How would you recover a motorhome from the bottom of Norways deepest fjord at 1,300 metres deep? This was the question that briefly ran through my mind whilst we were with our motorhome on the Kaupanger to Gudvangen ferry that runs daily on Sognefjord, Norway’s longest and deepest fjord. It really is the king of Norway’s fjords.
Luckily, there was no ferry disaster that day so we never got to find out the answer to that question, but I can confirm that Nærøyfjorden is a UNESCO area for very good reason.
Sognefjord facts and information
- Sogneford is 127 miles long
- Maximum depth is 4,291 feet
- It’s 3,300 feet deep for over 70 miles of its length.
- During the last ice age the ice was 3,000 metres deep in Sognefjord.
Kaupanger to Gudvangen car ferry
Running from the middle of May to the middle of August the Kaupanger to Gudvangen ferry is special because it is basically a 3 hour fjord cruise that includes Naeroyfjord, a branch of Sognefjord, which has been awarded UNESCO status. The fjord is 17km long and at the narrowest point is only 250 metres wide. The passage through Naeroyfjord is said to be one of the most dramatic fjord trips in Europe and just like Geiranger fjord is a ‘must see’. It passes giant waterfalls, snow-capped mountains and ancient farms that cling to the mountainside.
The Kaupanger to Gudvangen ferry is not cheap to take a 7 metre long motorhome on, but we thought the £146 cost was well worth it as we saved a significant amount in diesel and this was no ordinary Norwegian ferry.
Undredal – A hidden gem of the fjords
After arriving on the ferry at Gudvangen there is a Shell station with a motorhome service point, that we didn’t use, but there is also a small Joker supermarket (its real name!) which we did use.
Turning left onto the E16 we immediately entered the Gudvangen tunnel, which is Norway’s 2nd longest tunnel at 11.4 km. It’s dead straight and all uphill. If you follow the E16 it takes you to Laerdal but we turned left just after the tunnel onto the road to a lovely place called Undredal. This is located on the fjord and is a small traditional Norwegian village with a population of 100 people and 500 goats! The road to the village was only built in 1988 and until then the only access was by sea or a long trek over a mountain.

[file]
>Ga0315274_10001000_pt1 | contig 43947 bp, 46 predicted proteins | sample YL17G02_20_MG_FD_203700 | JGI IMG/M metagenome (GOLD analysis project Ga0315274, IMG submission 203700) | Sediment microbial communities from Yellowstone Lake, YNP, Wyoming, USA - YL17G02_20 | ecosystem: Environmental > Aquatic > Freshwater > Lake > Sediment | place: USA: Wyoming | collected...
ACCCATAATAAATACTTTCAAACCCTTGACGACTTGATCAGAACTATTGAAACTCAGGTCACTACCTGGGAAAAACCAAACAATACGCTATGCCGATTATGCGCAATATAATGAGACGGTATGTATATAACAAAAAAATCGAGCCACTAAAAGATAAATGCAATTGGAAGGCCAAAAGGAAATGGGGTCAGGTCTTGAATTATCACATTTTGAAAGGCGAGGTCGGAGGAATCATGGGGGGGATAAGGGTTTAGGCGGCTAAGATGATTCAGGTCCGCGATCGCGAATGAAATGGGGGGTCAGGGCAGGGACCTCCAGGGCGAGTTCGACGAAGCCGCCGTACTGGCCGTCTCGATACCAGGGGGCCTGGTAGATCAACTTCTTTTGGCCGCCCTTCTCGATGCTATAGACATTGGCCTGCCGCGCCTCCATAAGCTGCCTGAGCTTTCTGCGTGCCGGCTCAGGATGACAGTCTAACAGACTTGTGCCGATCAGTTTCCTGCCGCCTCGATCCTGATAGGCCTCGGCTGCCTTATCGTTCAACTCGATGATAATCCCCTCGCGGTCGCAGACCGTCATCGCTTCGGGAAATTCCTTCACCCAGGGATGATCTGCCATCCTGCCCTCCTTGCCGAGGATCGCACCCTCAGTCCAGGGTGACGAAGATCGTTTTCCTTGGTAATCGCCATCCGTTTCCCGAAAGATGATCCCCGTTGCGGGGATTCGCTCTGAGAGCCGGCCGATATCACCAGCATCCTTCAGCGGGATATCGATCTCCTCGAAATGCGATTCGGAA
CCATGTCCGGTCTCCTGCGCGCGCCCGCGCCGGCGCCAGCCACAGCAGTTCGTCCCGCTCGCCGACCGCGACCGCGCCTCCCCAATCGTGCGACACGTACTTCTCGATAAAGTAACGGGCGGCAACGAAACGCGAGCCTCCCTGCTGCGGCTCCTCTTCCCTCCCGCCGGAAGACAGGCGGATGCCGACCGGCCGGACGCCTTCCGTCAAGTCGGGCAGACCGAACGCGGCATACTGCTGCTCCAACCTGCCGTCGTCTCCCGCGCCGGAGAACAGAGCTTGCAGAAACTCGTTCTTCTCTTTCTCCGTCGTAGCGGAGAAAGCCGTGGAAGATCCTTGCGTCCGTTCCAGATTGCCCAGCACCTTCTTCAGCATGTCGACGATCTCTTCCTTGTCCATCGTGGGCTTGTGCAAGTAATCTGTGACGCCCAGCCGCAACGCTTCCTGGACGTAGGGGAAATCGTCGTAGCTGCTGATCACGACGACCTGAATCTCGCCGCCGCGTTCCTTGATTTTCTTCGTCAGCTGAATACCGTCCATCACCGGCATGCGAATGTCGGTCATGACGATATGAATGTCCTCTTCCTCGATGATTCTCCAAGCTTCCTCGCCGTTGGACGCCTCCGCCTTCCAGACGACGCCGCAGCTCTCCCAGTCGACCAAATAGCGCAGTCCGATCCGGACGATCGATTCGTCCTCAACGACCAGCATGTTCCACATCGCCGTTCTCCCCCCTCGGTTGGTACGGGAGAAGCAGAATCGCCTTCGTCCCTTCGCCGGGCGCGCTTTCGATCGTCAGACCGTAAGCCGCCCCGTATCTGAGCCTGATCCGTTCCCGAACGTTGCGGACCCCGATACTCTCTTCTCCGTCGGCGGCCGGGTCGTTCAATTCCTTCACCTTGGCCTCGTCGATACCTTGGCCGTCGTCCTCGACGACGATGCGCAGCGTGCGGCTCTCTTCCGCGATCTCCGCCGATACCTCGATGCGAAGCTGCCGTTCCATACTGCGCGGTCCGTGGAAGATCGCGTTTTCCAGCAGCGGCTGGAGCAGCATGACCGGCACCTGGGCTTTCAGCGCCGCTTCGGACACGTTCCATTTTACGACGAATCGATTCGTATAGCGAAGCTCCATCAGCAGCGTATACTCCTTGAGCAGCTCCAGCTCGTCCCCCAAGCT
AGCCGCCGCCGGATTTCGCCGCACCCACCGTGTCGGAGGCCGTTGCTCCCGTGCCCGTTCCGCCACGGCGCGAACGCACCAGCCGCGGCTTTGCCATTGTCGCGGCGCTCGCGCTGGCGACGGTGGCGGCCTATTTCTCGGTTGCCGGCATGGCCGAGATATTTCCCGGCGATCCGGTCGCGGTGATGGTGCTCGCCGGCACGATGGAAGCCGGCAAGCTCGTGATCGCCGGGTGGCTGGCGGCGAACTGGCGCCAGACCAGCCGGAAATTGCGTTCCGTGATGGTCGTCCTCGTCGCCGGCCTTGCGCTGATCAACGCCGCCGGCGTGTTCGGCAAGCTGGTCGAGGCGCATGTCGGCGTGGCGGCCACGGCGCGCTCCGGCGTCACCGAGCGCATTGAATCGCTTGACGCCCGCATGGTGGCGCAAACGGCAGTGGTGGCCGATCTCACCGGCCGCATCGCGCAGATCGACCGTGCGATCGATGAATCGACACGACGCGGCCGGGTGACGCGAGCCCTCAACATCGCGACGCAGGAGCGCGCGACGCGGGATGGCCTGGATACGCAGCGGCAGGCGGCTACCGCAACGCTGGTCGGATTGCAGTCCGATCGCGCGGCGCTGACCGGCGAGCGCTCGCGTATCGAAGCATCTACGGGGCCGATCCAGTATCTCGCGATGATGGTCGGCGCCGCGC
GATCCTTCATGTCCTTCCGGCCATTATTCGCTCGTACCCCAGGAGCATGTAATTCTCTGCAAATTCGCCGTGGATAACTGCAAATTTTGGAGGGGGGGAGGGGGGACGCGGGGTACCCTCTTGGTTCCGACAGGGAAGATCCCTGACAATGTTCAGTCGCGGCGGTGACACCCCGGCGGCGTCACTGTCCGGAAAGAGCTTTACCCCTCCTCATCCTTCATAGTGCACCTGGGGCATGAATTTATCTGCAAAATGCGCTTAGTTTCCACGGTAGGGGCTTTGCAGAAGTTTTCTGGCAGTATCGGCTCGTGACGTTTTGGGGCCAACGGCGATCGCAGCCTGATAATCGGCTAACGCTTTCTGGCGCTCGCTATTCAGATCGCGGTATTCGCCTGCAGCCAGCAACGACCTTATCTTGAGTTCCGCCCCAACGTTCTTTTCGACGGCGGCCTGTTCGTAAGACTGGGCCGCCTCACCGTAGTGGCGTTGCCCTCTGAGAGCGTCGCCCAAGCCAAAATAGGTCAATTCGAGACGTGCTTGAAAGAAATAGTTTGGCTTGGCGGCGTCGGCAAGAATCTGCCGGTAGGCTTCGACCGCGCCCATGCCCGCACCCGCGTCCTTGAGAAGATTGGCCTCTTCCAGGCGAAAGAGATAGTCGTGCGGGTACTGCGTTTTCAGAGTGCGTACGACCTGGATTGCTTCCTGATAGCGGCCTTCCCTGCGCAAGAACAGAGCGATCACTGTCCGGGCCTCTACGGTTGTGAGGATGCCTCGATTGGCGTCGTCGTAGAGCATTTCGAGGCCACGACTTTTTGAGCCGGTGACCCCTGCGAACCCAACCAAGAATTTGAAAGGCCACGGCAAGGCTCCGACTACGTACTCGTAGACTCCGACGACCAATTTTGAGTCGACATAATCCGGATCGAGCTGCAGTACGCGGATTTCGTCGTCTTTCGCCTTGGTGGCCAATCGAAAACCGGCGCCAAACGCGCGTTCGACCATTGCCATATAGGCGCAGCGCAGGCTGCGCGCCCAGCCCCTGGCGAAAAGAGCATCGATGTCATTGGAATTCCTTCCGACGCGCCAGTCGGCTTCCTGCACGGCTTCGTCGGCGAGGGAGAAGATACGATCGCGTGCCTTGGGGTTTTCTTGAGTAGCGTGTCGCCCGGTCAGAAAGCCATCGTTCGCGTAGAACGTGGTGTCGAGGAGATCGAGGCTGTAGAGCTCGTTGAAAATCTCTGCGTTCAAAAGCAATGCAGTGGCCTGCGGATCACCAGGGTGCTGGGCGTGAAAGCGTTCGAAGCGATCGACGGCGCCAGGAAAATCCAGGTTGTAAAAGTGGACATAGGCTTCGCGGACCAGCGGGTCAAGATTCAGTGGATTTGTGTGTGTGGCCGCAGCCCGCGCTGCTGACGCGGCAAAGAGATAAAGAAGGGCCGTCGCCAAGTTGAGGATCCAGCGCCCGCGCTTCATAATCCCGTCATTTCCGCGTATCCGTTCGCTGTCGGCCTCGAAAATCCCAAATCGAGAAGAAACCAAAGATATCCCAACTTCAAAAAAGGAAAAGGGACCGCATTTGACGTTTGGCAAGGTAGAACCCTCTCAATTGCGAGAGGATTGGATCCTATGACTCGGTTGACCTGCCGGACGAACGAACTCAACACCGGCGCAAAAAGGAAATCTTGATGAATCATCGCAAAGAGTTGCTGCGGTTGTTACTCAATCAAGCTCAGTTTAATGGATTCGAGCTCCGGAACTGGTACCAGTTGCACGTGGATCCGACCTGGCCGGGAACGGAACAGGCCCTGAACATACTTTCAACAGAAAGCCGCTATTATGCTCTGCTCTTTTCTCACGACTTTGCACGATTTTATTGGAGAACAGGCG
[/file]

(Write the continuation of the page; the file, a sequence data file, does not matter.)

There is a small campsite at Undredal, not featured on any apps. which turned out to be excellent (coordinates N60º 57’4″, E7º 6′ 18″). The location of Undredal is really good, with mountains all around and even a small cafe. Undredal is famous for a very special brown goats cheese that is sweet tasting called Gjetost. It was made by farmers as a method of using the goats milk because they couldn’t transport it due to lack of roads, and has a sweet caramel taste.
Read more about stunning Undredal here
The FV13 to Vikøyri
Just when you think you will be driving on an ordinary road, another high mountain road surprises you with its magnificence. This was the case with the FV13. This stretch of road took us to 1,281 metres over Vikafjell up hairpin bends, past mega frozen lakes and so close to a huge raging waterfall that we could nearly lean out of the window to touch it. We were heading for a campsite on the side of Sognefjord but came across a parking area with such an awesome view that we decided to stay the night. ( Coordinates N61°0’47”, E6°32’34”)
After a night on the campsite, Tveit Camping, where we saw porpoises in the fjord, we caught the ferry from Vangsnes to Dragsvik via Hella and stopped at the historic town of Balestrand where we visited Norway’s National Travel and Tourism Museum, and walked into the historic Kviknes Hotel, owned by the same family since 1877.
Another free night was spent beside Sognefjord at the Kvamsøy Rasteeplass, Balestrand, where there is room for at least 10 motorhomes. (Coordinates N61°7’51”, E6°28’52”).
After a peaceful night next to the fjord we set off to continue on the FV13, to complete another of Norway’s National Tourist Routes. Our majestic journey on the FV13 was completed with our 4th overnight stay at Haukedalen. (Coordinates N61°24’11”, E6°13’31”) before we reached the town of Førde on the E39. We had spent 4 nights in total on the FV13 and it had turned into a mini epic adventure.